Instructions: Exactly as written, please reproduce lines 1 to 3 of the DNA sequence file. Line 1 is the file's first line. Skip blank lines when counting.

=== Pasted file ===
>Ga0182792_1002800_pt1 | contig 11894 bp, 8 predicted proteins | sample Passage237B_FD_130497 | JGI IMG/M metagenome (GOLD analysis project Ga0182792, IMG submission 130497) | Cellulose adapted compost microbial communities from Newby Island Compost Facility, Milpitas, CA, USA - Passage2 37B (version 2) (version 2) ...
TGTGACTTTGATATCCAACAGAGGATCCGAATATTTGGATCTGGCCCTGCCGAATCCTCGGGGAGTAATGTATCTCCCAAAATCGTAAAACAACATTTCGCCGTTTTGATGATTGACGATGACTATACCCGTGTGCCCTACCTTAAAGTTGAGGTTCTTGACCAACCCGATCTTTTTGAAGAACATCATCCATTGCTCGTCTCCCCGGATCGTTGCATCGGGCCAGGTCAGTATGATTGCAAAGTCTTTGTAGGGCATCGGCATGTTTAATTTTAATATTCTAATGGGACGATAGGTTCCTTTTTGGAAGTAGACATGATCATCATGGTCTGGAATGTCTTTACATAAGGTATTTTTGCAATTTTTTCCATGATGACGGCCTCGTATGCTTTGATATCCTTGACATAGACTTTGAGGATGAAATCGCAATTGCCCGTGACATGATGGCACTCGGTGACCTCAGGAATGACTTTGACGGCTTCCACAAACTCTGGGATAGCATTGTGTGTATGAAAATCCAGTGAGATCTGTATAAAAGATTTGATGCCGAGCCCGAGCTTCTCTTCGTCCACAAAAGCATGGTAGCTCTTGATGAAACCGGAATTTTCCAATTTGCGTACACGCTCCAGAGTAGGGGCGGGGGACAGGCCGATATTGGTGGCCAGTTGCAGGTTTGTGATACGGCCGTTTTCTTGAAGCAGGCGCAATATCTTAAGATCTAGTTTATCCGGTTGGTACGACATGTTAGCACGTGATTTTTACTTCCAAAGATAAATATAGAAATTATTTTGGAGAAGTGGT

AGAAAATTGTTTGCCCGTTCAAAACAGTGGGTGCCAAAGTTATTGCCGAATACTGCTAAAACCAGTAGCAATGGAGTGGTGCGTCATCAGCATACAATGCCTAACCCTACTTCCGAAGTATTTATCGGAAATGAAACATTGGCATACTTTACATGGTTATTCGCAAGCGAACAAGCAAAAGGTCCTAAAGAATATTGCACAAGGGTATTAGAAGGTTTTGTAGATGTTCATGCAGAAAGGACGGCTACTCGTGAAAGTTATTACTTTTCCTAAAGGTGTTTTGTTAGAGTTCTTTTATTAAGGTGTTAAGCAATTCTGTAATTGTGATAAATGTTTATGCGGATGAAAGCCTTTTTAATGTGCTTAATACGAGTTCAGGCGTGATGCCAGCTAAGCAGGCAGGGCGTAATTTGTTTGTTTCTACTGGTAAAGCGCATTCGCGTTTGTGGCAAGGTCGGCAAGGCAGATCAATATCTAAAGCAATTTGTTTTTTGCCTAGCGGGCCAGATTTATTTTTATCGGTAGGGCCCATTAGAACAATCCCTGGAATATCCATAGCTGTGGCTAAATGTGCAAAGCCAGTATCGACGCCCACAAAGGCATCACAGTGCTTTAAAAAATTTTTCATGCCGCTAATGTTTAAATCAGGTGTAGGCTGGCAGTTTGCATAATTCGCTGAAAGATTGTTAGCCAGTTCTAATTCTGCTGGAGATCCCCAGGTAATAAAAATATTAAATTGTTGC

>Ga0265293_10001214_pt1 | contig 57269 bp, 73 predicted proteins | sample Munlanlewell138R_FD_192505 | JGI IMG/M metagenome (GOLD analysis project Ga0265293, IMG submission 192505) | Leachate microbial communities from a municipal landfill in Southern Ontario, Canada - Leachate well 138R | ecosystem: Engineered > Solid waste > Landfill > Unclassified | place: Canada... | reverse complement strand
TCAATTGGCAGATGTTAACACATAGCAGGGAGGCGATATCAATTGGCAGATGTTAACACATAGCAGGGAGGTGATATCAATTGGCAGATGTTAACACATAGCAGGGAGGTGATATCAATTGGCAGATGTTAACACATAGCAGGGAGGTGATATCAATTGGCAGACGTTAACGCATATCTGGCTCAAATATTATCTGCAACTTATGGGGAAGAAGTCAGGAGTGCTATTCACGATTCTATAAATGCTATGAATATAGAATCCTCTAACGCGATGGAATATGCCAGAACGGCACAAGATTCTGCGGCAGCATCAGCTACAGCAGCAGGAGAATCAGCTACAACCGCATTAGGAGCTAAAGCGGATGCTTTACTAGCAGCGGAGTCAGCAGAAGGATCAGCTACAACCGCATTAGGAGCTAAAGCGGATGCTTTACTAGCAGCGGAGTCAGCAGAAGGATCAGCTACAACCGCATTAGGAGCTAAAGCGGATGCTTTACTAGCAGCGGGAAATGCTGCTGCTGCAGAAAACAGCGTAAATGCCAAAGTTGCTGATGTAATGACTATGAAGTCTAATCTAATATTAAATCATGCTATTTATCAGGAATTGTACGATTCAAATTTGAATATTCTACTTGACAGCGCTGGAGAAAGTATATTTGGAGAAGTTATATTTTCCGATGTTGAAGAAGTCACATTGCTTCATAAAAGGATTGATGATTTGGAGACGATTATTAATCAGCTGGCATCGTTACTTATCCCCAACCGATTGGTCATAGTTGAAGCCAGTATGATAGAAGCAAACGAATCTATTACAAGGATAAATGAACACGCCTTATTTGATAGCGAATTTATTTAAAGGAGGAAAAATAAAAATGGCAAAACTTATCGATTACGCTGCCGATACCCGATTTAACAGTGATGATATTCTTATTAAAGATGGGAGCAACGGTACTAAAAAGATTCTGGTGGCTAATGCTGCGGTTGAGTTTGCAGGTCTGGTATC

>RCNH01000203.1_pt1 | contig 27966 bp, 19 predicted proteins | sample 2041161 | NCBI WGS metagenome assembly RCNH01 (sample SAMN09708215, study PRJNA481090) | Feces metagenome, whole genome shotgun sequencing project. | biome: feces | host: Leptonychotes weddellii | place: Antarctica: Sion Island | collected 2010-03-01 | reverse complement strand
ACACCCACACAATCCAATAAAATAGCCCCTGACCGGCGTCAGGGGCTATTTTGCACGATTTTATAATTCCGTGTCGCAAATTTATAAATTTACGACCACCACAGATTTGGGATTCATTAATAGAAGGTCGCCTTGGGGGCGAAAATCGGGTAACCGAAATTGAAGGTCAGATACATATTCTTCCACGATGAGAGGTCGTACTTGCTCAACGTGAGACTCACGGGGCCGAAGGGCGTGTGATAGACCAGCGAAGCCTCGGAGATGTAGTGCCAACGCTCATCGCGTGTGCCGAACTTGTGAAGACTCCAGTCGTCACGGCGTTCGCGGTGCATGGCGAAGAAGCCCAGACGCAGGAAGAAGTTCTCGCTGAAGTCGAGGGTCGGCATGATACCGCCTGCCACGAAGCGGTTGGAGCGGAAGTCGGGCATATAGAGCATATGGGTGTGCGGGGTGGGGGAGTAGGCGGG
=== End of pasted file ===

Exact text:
>Ga0182792_1002800_pt1 | contig 11894 bp, 8 predicted proteins | sample Passage237B_FD_130497 | JGI IMG/M metagenome (GOLD analysis project Ga0182792, IMG submission 130497) | Cellulose adapted compost microbial communities from Newby Island Compost Facility, Milpitas, CA, USA - Passage2 37B (version 2) (version 2) ...
TGTGACTTTGATATCCAACAGAGGATCCGAATATTTGGATCTGGCCCTGCCGAATCCTCGGGGAGTAATGTATCTCCCAAAATCGTAAAACAACATTTCGCCGTTTTGATGATTGACGATGACTATACCCGTGTGCCCTACCTTAAAGTTGAGGTTCTTGACCAACCCGATCTTTTTGAAGAACATCATCCATTGCTCGTCTCCCCGGATCGTTGCATCGGGCCAGGTCAGTATGATTGCAAAGTCTTTGTAGGGCATCGGCATGTTTAATTTTAATATTCTAATGGGACGATAGGTTCCTTTTTGGAAGTAGACATGATCATCATGGTCTGGAATGTCTTTACATAAGGTATTTTTGCAATTTTTTCCATGATGACGGCCTCGTATGCTTTGATATCCTTGACATAGACTTTGAGGATGAAATCGCAATTGCCCGTGACATGATGGCACTCGGTGACCTCAGGAATGACTTTGACGGCTTCCACAAACTCTGGGATAGCATTGTGTGTATGAAAATCCAGTGAGATCTGTATAAAAGATTTGATGCCGAGCCCGAGCTTCTCTTCGTCCACAAAAGCATGGTAGCTCTTGATGAAACCGGAATTTTCCAATTTGCGTACACGCTCCAGAGTAGGGGCGGGGGACAGGCCGATATTGGTGGCCAGTTGCAGGTTTGTGATACGGCCGTTTTCTTGAAGCAGGCGCAATATCTTAAGATCTAGTTTATCCGGTTGGTACGACATGTTAGCACGTGATTTTTACTTCCAAAGATAAATATAGAAATTATTTTGGAGAAGTGGT

AGAAAATTGTTTGCCCGTTCAAAACAGTGGGTGCCAAAGTTATTGCCGAATACTGCTAAAACCAGTAGCAATGGAGTGGTGCGTCATCAGCATACAATGCCTAACCCTACTTCCGAAGTATTTATCGGAAATGAAACATTGGCATACTTTACATGGTTATTCGCAAGCGAACAAGCAAAAGGTCCTAAAGAATATTGCACAAGGGTATTAGAAGGTTTTGTAGATGTTCATGCAGAAAGGACGGCTACTCGTGAAAGTTATTACTTTTCCTAAAGGTGTTTTGTTAGAGTTCTTTTATTAAGGTGTTAAGCAATTCTGTAATTGTGATAAATGTTTATGCGGATGAAAGCCTTTTTAATGTGCTTAATACGAGTTCAGGCGTGATGCCAGCTAAGCAGGCAGGGCGTAATTTGTTTGTTTCTACTGGTAAAGCGCATTCGCGTTTGTGGCAAGGTCGGCAAGGCAGATCAATATCTAAAGCAATTTGTTTTTTGCCTAGCGGGCCAGATTTATTTTTATCGGTAGGGCCCATTAGAACAATCCCTGGAATATCCATAGCTGTGGCTAAATGTGCAAAGCCAGTATCGACGCCCACAAAGGCATCACAGTGCTTTAAAAAATTTTTCATGCCGCTAATGTTTAAATCAGGTGTAGGCTGGCAGTTTGCATAATTCGCTGAAAGATTGTTAGCCAGTTCTAATTCTGCTGGAGATCCCCAGGTAATAAAAATATTAAATTGTTGC